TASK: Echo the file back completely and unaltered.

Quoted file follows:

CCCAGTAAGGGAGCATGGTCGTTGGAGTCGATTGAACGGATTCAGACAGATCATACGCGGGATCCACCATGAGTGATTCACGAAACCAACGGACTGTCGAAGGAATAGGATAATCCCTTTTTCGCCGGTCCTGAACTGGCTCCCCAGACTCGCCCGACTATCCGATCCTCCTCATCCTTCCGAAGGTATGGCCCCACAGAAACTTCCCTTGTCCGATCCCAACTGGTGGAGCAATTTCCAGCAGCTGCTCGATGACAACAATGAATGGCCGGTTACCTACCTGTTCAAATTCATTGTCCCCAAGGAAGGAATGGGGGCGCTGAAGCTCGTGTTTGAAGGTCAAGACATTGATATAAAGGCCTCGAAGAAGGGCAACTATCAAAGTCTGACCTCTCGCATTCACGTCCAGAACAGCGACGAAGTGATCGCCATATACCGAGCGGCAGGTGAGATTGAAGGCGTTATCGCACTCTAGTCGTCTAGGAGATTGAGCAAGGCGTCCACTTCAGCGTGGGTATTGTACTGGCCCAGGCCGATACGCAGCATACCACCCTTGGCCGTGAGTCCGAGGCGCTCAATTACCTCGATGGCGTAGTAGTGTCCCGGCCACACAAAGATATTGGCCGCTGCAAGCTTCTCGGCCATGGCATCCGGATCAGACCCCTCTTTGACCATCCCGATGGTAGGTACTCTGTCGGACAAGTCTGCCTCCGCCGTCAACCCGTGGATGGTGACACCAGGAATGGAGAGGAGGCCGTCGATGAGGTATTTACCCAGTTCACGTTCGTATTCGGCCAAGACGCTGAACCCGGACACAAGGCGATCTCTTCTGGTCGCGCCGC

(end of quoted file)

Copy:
CCCAGTAAGGGAGCATGGTCGTTGGAGTCGATTGAACGGATTCAGACAGATCATACGCGGGATCCACCATGAGTGATTCACGAAACCAACGGACTGTCGAAGGAATAGGATAATCCCTTTTTCGCCGGTCCTGAACTGGCTCCCCAGACTCGCCCGACTATCCGATCCTCCTCATCCTTCCGAAGGTATGGCCCCACAGAAACTTCCCTTGTCCGATCCCAACTGGTGGAGCAATTTCCAGCAGCTGCTCGATGACAACAATGAATGGCCGGTTACCTACCTGTTCAAATTCATTGTCCCCAAGGAAGGAATGGGGGCGCTGAAGCTCGTGTTTGAAGGTCAAGACATTGATATAAAGGCCTCGAAGAAGGGCAACTATCAAAGTCTGACCTCTCGCATTCACGTCCAGAACAGCGACGAAGTGATCGCCATATACCGAGCGGCAGGTGAGATTGAAGGCGTTATCGCACTCTAGTCGTCTAGGAGATTGAGCAAGGCGTCCACTTCAGCGTGGGTATTGTACTGGCCCAGGCCGATACGCAGCATACCACCCTTGGCCGTGAGTCCGAGGCGCTCAATTACCTCGATGGCGTAGTAGTGTCCCGGCCACACAAAGATATTGGCCGCTGCAAGCTTCTCGGCCATGGCATCCGGATCAGACCCCTCTTTGACCATCCCGATGGTAGGTACTCTGTCGGACAAGTCTGCCTCCGCCGTCAACCCGTGGATGGTGACACCAGGAATGGAGAGGAGGCCGTCGATGAGGTATTTACCCAGTTCACGTTCGTATTCGGCCAAGACGCTGAACCCGGACACAAGGCGATCTCTTCTGGTCGCGCCGC